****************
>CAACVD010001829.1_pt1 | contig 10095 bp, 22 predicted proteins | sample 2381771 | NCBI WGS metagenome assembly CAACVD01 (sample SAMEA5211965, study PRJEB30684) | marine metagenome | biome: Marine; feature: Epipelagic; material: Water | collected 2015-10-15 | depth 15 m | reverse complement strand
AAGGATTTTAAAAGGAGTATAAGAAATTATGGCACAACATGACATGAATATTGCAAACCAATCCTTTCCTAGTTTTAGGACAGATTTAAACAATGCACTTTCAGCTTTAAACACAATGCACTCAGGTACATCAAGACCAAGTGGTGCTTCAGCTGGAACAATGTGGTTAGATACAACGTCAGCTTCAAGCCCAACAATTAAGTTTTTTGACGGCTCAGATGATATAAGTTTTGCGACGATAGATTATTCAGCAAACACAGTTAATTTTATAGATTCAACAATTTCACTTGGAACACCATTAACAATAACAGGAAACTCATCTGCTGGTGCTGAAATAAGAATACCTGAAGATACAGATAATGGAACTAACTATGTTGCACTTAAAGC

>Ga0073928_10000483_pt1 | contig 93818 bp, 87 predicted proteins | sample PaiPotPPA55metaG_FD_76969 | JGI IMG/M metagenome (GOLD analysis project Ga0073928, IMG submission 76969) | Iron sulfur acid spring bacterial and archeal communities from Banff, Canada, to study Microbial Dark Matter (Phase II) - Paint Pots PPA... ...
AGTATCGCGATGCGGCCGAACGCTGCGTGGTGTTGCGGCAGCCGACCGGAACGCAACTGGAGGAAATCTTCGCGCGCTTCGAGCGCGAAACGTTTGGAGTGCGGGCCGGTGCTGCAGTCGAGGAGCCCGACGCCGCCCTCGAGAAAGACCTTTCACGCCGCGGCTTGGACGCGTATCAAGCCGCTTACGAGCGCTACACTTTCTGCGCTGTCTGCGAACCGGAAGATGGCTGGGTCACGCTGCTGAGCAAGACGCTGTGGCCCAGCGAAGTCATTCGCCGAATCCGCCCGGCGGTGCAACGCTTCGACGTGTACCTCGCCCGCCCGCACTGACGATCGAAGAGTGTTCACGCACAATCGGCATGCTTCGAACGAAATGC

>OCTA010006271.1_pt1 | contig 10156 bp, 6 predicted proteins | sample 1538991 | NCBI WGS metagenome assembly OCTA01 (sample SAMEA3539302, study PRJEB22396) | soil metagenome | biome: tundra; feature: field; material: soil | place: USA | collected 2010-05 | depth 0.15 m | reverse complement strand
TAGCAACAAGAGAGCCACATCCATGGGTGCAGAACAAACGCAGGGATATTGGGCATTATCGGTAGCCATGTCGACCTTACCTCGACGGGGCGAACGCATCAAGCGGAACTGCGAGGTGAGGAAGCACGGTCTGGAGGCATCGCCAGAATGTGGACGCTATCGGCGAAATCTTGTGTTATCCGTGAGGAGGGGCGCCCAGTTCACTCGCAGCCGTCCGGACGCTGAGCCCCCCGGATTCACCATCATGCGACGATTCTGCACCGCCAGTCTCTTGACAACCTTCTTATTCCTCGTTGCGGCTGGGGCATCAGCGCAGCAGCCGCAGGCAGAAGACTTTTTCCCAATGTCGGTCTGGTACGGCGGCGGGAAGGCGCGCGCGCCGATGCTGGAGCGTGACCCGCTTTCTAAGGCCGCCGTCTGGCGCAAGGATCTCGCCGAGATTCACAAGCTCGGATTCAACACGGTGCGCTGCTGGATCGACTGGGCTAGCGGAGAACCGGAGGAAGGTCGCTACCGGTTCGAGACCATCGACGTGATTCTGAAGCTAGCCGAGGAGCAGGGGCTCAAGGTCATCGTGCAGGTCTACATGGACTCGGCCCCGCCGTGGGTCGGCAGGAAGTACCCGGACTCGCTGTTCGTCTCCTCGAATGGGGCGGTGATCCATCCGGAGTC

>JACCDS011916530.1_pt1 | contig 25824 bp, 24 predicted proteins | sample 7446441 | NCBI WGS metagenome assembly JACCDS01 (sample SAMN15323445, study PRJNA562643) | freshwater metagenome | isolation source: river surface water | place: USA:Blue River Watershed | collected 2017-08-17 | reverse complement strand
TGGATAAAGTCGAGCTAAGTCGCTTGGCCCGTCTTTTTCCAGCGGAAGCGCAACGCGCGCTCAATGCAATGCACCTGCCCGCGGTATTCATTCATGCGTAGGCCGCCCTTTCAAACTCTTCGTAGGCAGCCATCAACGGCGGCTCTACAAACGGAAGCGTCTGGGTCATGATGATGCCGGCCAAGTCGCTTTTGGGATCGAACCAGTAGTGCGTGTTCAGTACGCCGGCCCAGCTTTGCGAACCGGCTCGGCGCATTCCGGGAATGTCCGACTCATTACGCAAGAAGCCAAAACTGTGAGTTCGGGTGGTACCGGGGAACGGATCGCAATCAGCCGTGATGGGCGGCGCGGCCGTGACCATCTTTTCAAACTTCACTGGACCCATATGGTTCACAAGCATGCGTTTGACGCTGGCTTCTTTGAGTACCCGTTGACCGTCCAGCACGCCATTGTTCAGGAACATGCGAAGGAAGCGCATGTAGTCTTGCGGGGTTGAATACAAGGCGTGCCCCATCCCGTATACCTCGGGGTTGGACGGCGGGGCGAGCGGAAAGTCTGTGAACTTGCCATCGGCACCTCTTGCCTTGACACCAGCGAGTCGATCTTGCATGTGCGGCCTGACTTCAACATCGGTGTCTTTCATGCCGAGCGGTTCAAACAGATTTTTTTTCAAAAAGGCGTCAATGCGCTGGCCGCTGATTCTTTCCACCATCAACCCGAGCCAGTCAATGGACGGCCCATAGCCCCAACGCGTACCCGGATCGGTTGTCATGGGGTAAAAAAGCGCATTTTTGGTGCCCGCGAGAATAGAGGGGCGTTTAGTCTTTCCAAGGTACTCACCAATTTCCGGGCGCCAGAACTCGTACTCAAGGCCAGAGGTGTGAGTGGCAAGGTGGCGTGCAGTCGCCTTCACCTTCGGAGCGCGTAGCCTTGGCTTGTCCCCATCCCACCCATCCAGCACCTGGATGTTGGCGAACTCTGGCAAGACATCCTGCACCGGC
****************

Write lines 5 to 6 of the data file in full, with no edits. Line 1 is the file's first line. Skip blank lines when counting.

>OCTA010006271.1_pt1 | contig 10156 bp, 6 predicted proteins | sample 1538991 | NCBI WGS metagenome assembly OCTA01 (sample SAMEA3539302, study PRJEB22396) | soil metagenome | biome: tundra; feature: field; material: soil | place: USA | collected 2010-05 | depth 0.15 m | reverse complement strand
TAGCAACAAGAGAGCCACATCCATGGGTGCAGAACAAACGCAGGGATATTGGGCATTATCGGTAGCCATGTCGACCTTACCTCGACGGGGCGAACGCATCAAGCGGAACTGCGAGGTGAGGAAGCACGGTCTGGAGGCATCGCCAGAATGTGGACGCTATCGGCGAAATCTTGTGTTATCCGTGAGGAGGGGCGCCCAGTTCACTCGCAGCCGTCCGGACGCTGAGCCCCCCGGATTCACCATCATGCGACGATTCTGCACCGCCAGTCTCTTGACAACCTTCTTATTCCTCGTTGCGGCTGGGGCATCAGCGCAGCAGCCGCAGGCAGAAGACTTTTTCCCAATGTCGGTCTGGTACGGCGGCGGGAAGGCGCGCGCGCCGATGCTGGAGCGTGACCCGCTTTCTAAGGCCGCCGTCTGGCGCAAGGATCTCGCCGAGATTCACAAGCTCGGATTCAACACGGTGCGCTGCTGGATCGACTGGGCTAGCGGAGAACCGGAGGAAGGTCGCTACCGGTTCGAGACCATCGACGTGATTCTGAAGCTAGCCGAGGAGCAGGGGCTCAAGGTCATCGTGCAGGTCTACATGGACTCGGCCCCGCCGTGGGTCGGCAGGAAGTACCCGGACTCGCTGTTCGTCTCCTCGAATGGGGCGGTGATCCATCCGGAGTC